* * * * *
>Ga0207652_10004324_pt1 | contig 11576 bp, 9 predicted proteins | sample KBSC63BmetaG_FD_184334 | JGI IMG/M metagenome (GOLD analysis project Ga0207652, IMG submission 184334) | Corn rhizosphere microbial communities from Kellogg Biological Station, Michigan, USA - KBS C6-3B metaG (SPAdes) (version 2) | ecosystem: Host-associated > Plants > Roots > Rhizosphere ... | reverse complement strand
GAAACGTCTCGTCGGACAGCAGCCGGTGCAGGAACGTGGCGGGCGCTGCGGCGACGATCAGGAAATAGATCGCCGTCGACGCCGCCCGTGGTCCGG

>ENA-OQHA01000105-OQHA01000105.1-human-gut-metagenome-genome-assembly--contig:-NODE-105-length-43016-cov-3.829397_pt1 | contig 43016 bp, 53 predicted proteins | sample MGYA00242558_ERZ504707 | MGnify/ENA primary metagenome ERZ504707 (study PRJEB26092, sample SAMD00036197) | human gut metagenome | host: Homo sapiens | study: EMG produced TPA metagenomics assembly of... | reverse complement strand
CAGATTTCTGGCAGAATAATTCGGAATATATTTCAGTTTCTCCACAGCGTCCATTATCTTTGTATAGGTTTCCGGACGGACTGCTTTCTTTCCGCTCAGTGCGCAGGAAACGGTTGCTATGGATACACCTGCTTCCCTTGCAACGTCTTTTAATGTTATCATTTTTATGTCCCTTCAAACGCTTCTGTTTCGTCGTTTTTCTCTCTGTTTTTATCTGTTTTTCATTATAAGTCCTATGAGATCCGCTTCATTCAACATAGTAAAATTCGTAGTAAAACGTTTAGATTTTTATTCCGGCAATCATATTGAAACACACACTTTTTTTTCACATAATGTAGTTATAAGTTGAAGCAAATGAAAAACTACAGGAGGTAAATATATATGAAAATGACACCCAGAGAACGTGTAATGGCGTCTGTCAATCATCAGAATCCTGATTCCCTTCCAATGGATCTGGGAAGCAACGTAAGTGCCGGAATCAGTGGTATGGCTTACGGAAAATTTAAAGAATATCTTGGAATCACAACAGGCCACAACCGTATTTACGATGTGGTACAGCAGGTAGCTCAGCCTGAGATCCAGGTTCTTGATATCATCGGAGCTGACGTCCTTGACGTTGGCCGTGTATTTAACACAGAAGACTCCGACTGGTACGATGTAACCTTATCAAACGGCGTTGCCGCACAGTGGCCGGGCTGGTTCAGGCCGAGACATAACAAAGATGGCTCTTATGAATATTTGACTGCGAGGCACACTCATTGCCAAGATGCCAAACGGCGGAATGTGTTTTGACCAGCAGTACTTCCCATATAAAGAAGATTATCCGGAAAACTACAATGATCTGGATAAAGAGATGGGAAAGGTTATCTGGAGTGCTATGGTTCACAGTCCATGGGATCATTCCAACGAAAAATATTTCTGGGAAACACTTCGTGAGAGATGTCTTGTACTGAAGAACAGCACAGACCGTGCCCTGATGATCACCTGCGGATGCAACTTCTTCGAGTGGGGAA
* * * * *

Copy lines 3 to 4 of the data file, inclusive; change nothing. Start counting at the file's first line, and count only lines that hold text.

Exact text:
>ENA-OQHA01000105-OQHA01000105.1-human-gut-metagenome-genome-assembly--contig:-NODE-105-length-43016-cov-3.829397_pt1 | contig 43016 bp, 53 predicted proteins | sample MGYA00242558_ERZ504707 | MGnify/ENA primary metagenome ERZ504707 (study PRJEB26092, sample SAMD00036197) | human gut metagenome | host: Homo sapiens | study: EMG produced TPA metagenomics assembly of... | reverse complement strand
CAGATTTCTGGCAGAATAATTCGGAATATATTTCAGTTTCTCCACAGCGTCCATTATCTTTGTATAGGTTTCCGGACGGACTGCTTTCTTTCCGCTCAGTGCGCAGGAAACGGTTGCTATGGATACACCTGCTTCCCTTGCAACGTCTTTTAATGTTATCATTTTTATGTCCCTTCAAACGCTTCTGTTTCGTCGTTTTTCTCTCTGTTTTTATCTGTTTTTCATTATAAGTCCTATGAGATCCGCTTCATTCAACATAGTAAAATTCGTAGTAAAACGTTTAGATTTTTATTCCGGCAATCATATTGAAACACACACTTTTTTTTCACATAATGTAGTTATAAGTTGAAGCAAATGAAAAACTACAGGAGGTAAATATATATGAAAATGACACCCAGAGAACGTGTAATGGCGTCTGTCAATCATCAGAATCCTGATTCCCTTCCAATGGATCTGGGAAGCAACGTAAGTGCCGGAATCAGTGGTATGGCTTACGGAAAATTTAAAGAATATCTTGGAATCACAACAGGCCACAACCGTATTTACGATGTGGTACAGCAGGTAGCTCAGCCTGAGATCCAGGTTCTTGATATCATCGGAGCTGACGTCCTTGACGTTGGCCGTGTATTTAACACAGAAGACTCCGACTGGTACGATGTAACCTTATCAAACGGCGTTGCCGCACAGTGGCCGGGCTGGTTCAGGCCGAGACATAACAAAGATGGCTCTTATGAATATTTGACTGCGAGGCACACTCATTGCCAAGATGCCAAACGGCGGAATGTGTTTTGACCAGCAGTACTTCCCATATAAAGAAGATTATCCGGAAAACTACAATGATCTGGATAAAGAGATGGGAAAGGTTATCTGGAGTGCTATGGTTCACAGTCCATGGGATCATTCCAACGAAAAATATTTCTGGGAAACACTTCGTGAGAGATGTCTTGTACTGAAGAACAGCACAGACCGTGCCCTGATGATCACCTGCGGATGCAACTTCTTCGAGTGGGGAA